*st*risk (the misplaced update)

While reviewing my blog, I discovered this post from a couple of years back which I failed to publish. It obviously is dated and doesn’t match the calendar, but it’s still applicable.


Father’s Day.

It’s been an awesome day filled with love and joy. Surrounded by my loving wife, beautiful daughters, awesome son in law, and two granddaughters – one of which is only 1 week old – we have loved and laughed.


I have carried with me an asterisk. There in the back of my mind. There in the scar tissue part of my heart. The * ties itself to everything I am and attempt to do. The * that changes the way I’m viewed.

A faithful husband – with an * of past failures. A nagging memory that won’t go away. I know she feels it, too.

A good dad – except for that awful * that haunts my efforts to lead my family. I fear they feel it, too.

Well, * is what * is. This “holiday” has been a tad tarnished. For me anyway.

Tomorrow will be a new day with new mercies. I will trust that He will bring some new healing and strength.

Maybe in time the * will shrink in its influence and power over me.




One plus one
Four minus two

Simple equations
Learned in one’s youth
Rediscovered as a power
Even to an eternal degree

May the thoughts of me
Which you harbor within
Be of shrinking, dying negatives
And growing, flourishing positives



“It’s never too late to start doing what is right.”
Charles Swindoll

I’ve been thinking a lot about legacy the last few days. With the death of my wife’s grandmother and being reminded of her loving and Godly life, I’ve been transported back to memories of other Godly people in my life and the impact they have left on my life…their legacy. Those lives were marked by the uncanny ability to sense the will of God in how to live their lives and an ability to fearlessly live it out in different locales and situations. A seemingly unshakable faith in their Heavenly Father to always know best and ability to always provide for the basics of life. Grandparents and parents have directly and powerfully shaped me.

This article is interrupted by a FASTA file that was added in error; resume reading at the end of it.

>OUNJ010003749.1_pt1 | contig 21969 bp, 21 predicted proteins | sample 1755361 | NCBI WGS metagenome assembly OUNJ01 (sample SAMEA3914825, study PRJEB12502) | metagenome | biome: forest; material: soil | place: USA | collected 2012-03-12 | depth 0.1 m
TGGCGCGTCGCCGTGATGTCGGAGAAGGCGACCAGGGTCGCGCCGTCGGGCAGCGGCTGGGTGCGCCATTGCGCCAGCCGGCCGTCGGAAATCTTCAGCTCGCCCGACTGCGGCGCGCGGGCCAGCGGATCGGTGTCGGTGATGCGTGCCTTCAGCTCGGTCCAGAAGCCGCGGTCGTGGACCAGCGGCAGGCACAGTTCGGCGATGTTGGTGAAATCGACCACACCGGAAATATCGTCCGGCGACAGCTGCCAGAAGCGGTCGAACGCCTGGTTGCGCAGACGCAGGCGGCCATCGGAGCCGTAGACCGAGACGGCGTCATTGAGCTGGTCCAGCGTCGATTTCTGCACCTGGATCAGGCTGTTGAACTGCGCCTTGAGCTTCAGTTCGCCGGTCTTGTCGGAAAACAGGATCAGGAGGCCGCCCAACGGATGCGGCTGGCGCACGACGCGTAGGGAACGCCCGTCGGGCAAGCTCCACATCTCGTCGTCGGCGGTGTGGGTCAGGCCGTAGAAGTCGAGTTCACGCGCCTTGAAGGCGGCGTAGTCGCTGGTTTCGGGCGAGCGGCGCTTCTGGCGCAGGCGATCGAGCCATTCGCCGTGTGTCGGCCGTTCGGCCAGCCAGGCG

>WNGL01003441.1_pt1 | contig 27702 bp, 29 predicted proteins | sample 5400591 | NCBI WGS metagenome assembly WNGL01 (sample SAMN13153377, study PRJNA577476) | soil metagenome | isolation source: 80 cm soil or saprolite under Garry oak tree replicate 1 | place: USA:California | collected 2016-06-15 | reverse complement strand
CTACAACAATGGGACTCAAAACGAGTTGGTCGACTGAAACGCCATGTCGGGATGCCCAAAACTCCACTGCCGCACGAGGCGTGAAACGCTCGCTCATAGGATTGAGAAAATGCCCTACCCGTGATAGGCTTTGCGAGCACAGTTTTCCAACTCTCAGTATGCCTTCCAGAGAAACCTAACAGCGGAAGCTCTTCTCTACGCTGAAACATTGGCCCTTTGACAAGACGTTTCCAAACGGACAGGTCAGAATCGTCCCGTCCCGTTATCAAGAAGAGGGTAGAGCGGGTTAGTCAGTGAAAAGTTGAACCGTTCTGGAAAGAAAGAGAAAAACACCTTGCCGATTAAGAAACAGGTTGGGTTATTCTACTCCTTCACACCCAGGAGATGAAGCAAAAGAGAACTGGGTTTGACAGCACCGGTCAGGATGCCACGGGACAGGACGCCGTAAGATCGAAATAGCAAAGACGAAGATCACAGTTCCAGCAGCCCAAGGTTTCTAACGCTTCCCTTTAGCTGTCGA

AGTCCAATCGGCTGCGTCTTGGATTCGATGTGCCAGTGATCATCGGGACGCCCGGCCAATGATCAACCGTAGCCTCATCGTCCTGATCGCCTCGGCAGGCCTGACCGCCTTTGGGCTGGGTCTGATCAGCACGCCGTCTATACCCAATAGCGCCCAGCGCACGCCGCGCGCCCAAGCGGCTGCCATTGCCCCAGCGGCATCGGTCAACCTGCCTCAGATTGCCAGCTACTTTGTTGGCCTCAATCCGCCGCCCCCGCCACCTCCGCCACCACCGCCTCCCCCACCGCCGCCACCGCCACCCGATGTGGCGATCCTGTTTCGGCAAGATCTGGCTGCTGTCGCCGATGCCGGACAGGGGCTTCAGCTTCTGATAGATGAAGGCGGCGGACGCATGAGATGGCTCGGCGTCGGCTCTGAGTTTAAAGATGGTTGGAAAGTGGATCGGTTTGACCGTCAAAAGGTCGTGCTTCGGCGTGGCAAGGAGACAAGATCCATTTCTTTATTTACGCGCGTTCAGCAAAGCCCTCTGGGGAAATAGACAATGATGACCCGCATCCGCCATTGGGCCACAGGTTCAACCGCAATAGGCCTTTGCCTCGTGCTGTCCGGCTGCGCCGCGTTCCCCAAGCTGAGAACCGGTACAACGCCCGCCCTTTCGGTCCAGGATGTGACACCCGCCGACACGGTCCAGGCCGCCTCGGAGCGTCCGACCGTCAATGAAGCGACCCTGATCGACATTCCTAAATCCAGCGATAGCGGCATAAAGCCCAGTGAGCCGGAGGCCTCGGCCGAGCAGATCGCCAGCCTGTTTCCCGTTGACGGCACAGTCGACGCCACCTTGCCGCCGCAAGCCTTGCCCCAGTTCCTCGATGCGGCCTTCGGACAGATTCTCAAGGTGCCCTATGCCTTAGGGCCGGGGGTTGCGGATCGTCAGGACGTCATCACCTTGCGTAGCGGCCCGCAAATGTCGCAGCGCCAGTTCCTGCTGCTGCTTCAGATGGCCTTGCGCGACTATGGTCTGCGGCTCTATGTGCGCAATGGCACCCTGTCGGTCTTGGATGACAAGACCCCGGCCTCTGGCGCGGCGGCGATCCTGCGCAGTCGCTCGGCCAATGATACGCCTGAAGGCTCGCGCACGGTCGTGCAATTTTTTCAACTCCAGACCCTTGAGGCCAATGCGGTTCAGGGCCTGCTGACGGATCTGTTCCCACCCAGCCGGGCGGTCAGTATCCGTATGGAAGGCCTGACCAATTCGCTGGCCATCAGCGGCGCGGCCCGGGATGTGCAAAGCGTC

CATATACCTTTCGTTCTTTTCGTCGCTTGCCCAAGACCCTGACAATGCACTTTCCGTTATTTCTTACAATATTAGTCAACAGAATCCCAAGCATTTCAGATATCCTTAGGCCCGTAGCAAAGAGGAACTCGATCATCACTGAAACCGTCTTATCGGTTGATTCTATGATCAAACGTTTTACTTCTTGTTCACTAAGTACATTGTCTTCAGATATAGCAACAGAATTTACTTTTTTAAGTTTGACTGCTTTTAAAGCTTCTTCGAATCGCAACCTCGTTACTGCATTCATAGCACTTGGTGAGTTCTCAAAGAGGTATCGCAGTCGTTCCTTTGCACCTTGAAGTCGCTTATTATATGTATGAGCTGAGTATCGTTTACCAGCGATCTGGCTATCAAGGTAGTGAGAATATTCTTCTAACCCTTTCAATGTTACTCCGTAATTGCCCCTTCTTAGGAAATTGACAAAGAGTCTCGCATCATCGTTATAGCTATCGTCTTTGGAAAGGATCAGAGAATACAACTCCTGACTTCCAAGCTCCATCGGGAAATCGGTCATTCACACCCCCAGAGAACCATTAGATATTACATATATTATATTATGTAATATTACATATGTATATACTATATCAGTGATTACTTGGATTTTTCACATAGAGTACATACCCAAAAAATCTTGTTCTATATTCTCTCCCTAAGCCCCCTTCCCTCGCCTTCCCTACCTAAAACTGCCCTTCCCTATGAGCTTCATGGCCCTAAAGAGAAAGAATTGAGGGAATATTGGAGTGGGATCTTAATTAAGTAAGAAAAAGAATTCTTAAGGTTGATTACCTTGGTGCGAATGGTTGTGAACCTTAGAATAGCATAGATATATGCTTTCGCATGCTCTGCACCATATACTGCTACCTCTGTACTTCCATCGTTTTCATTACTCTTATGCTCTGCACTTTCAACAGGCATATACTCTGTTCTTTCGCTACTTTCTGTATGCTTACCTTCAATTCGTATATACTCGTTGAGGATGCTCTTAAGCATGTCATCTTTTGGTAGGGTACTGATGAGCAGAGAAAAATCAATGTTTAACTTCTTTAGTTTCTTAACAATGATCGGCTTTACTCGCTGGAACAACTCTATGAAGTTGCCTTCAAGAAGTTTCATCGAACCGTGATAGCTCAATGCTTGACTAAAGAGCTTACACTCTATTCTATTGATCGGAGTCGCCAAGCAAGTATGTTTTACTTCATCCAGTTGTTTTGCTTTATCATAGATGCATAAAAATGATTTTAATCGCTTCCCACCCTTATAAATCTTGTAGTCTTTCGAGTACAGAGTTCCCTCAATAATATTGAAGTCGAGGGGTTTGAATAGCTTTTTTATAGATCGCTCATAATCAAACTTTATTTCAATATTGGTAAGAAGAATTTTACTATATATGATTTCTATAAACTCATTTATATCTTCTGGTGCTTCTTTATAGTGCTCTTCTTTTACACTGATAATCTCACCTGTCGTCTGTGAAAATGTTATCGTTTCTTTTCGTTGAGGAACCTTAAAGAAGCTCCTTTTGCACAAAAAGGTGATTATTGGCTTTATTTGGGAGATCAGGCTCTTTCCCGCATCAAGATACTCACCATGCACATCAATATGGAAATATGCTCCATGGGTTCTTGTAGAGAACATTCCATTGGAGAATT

Although there have been bright spots in my life where I “had it together” more than others, in general I’ve been somewhat of a poor steward of that faith and legacy. In fact, one could say that I’ve blown it.

But, it’s never too late to start doing what is right.

I’ve reached the half-century mark. I keep telling my wife that I’m going to live to the age of 100. So, I truly hope that the last half of my life will be more legacy-building than the first half. My legacy will include three main components:

* Faith – the last couple of years, my faith has been in a deconstruction/reconstruction process. I’ve told people that I’ve “thrown out the bath water but kept the Baby (Jesus).” My faith now contains some basic essentials about which I won’t compromise, and only a few things that are important to my personal faith journey but not necessarily essential to my faith in Christ. That means that I’m much more fearless in my conversations with others about life and how faith plays a part in one’s life, a fearless confidence in Christ and His life in me, and a life that embraces more hope on a daily basis than I have experienced in the previous years of my life. I want my legacy to be one that will be remembered as one which engaged and walked with other people on their journey of faith…exploring and discovering together the power of Christ.

* Family – if you read much of my blog you know the devastation that my actions introduced into the fabric of my family. My family is the most precious series of relationships I have on this earth. It is also the most precarious…and if I’m not careful, it can be eternally destroyed. I am determined that my legacy will be a fully faithful and more engaged, happy, and supportive husband, father, and grandpa than ever before.

* Ministry – since I’m not only a PK (preacher’s kid) but also a minister with 20+ years of experience in local church ministry, I know how to “do church”…and how to do it well. But, that’s not really what I want my legacy to be. I want it to be transformative. I want it to be the sojourning of souls on an exploration and discovery of faith and community. My life experiences, as partially displayed in the words of this blog, provide a unique door through which some powerful ministry can take place. I want my legacy to be to lead the church into a more loving stance to the LGBTQ community and “by all means save some.”

It’s never too late to start doing what is right.

Doing it.